Some 14 miles northeast in Woodlake, that city council has also voted for November ballot measures – a one-cent sales tax and a cannabis taxation very similar to the one Farmersville council voted for the ballot. Currently, Woodlake does not have a city-implemented sales tax, according to City Manager Ramon Lara.
Like Farmersville, Woodlake council had a 5-0 vote for the sales tax measure, and a 4-1 vote for the cannabis tax measure, with Council Member Greg Gonzalez, Jr. voting against. The only difference between the two cities is that Woodlake is also considering the option of dispensaries.
Woodlake also held public hearings on each of the measures. As in Farmersville, no comments were made on potential taxation of cannabis-related business, but rather on the potential of such businesses altogether.
It is noted that in both cities – neither council has reached any decisions as to whether to allow any form of cannabis business. That conversation is ongoing. There is an urgency to get ballot measures to the County Elections office to meet deadlines for the November ballot – hence, the decision as to what types of tax to place on potential cannabis businesses, should the cities allow it. The $25 per square foot of business, or 10% of total annual income is a cap. Each city would not be required to charge the total amount, should voters elect to allow the taxation.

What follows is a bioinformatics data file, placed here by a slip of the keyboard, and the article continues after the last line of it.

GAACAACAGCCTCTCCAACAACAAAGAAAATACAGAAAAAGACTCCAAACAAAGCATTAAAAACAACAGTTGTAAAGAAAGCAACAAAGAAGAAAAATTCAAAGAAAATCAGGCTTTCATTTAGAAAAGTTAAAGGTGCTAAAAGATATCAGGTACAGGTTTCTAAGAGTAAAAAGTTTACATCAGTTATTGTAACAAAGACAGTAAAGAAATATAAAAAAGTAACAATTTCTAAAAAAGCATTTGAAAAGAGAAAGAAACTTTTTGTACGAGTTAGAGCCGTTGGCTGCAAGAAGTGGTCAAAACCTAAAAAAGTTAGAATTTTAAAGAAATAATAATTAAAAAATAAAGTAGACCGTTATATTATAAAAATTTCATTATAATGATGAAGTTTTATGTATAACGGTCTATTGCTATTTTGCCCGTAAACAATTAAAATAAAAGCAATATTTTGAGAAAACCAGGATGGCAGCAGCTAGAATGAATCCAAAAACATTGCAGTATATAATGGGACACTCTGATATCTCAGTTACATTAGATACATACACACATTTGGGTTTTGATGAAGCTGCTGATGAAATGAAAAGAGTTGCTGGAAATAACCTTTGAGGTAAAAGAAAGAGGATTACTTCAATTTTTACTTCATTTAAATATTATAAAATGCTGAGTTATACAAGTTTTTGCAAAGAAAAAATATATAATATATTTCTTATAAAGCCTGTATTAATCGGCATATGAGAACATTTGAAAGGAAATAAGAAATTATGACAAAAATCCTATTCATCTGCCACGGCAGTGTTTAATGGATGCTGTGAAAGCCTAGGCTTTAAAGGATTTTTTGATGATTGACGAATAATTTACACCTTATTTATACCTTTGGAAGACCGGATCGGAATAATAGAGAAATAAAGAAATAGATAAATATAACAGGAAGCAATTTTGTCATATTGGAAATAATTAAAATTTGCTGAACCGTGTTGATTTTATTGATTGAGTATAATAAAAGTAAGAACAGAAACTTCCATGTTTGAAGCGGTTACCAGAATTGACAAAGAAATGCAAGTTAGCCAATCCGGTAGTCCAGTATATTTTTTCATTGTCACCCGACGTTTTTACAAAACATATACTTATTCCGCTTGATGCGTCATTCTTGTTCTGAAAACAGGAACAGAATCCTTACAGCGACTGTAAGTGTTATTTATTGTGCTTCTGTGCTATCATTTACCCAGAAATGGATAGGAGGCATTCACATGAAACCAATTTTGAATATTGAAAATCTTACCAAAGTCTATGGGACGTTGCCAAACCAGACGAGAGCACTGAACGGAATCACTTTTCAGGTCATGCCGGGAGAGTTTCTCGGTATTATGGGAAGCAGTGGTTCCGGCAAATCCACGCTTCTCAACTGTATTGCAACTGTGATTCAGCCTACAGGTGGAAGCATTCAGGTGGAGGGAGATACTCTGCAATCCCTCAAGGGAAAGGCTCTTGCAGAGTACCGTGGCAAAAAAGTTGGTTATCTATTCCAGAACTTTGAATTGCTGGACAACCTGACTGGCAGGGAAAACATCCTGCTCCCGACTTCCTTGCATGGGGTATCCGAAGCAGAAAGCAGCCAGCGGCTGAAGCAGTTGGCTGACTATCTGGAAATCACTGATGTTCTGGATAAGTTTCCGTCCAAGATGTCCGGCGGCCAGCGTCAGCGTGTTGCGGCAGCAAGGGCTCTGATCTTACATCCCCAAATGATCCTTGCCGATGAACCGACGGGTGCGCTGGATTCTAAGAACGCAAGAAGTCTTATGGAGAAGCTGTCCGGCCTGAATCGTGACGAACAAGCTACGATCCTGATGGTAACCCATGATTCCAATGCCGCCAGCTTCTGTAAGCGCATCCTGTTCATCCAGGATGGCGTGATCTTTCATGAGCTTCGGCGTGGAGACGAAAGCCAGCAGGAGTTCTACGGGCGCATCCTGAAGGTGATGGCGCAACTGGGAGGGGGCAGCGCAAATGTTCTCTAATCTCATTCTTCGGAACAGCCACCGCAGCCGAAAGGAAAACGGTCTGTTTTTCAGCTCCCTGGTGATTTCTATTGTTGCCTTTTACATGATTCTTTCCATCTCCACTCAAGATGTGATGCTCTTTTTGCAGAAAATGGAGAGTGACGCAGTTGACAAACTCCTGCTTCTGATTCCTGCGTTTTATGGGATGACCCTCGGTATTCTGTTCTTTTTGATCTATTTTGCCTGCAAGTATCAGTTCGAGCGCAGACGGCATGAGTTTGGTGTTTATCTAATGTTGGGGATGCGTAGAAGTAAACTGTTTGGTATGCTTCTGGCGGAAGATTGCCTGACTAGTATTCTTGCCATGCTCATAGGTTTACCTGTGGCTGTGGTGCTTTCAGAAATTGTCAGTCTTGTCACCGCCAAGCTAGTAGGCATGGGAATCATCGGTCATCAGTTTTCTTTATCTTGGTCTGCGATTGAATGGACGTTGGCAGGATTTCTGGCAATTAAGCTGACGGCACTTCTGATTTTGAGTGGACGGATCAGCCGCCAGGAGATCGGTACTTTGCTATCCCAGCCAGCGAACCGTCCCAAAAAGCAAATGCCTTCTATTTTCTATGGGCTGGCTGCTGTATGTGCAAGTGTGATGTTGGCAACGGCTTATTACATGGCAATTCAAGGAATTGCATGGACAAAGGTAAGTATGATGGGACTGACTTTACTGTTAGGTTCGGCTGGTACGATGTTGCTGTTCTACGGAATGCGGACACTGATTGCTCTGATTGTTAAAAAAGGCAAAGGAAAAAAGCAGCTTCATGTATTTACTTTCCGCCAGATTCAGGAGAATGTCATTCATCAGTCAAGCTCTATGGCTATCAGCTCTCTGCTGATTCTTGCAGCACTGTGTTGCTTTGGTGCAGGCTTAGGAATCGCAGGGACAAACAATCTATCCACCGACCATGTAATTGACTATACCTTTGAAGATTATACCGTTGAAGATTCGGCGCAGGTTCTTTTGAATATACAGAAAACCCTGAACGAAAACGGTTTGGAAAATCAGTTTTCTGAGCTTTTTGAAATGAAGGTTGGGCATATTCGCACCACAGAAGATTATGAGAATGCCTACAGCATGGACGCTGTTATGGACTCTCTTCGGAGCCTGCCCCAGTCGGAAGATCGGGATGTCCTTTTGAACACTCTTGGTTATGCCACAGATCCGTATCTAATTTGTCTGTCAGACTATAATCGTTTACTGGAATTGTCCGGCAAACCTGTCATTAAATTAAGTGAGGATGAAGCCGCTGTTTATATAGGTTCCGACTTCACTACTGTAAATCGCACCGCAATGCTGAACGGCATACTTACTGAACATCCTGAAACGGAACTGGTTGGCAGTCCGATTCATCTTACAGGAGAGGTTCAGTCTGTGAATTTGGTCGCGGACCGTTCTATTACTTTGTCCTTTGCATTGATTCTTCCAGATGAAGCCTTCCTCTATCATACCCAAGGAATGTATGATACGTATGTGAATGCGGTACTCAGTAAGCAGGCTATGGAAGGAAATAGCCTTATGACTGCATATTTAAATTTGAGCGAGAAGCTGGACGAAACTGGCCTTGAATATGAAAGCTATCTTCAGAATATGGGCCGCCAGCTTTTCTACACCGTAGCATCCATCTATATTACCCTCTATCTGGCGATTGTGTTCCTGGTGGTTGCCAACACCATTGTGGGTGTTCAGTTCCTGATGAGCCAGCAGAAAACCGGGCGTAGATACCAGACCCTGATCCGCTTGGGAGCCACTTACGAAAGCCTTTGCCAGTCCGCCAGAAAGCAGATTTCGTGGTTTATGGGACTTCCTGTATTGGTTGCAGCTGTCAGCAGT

While revenue in Woodlake has been steady, Lara said, expenses have risen, such as insurance and workman’s compensation. In the past year or so, the city has seen a reduction of staff in city hall, the police department and outside consultants, he added.
Lindsay Has Recently Voted in a 1% Sales Tax
Down in Lindsay, similar increases in expenses are noted, said the city’s Finance Director Bret Harmon. Voters elected for a one-cent sales tax through a special ballot in June. The tax goes into effect the beginning of October with revenue from it first being seen in January, 2018, Harmon said.
According to a June 15 article in the Voice, “the city has regularly faced yearly deficits in the $500,000 range for most of the last decade. The city’s woes began when housing prices fell and the market collapsed, leaving it struggling to service its debt load. The new revenue will allow it to meet all its current obligations and start spending again to maintain services.”
The sales tax measure, according to Mayor Pam Kimball in the article, indicates “Our calculations, if they’re correct, and staff seems pretty confident about it, would be about $900,000 [annually].”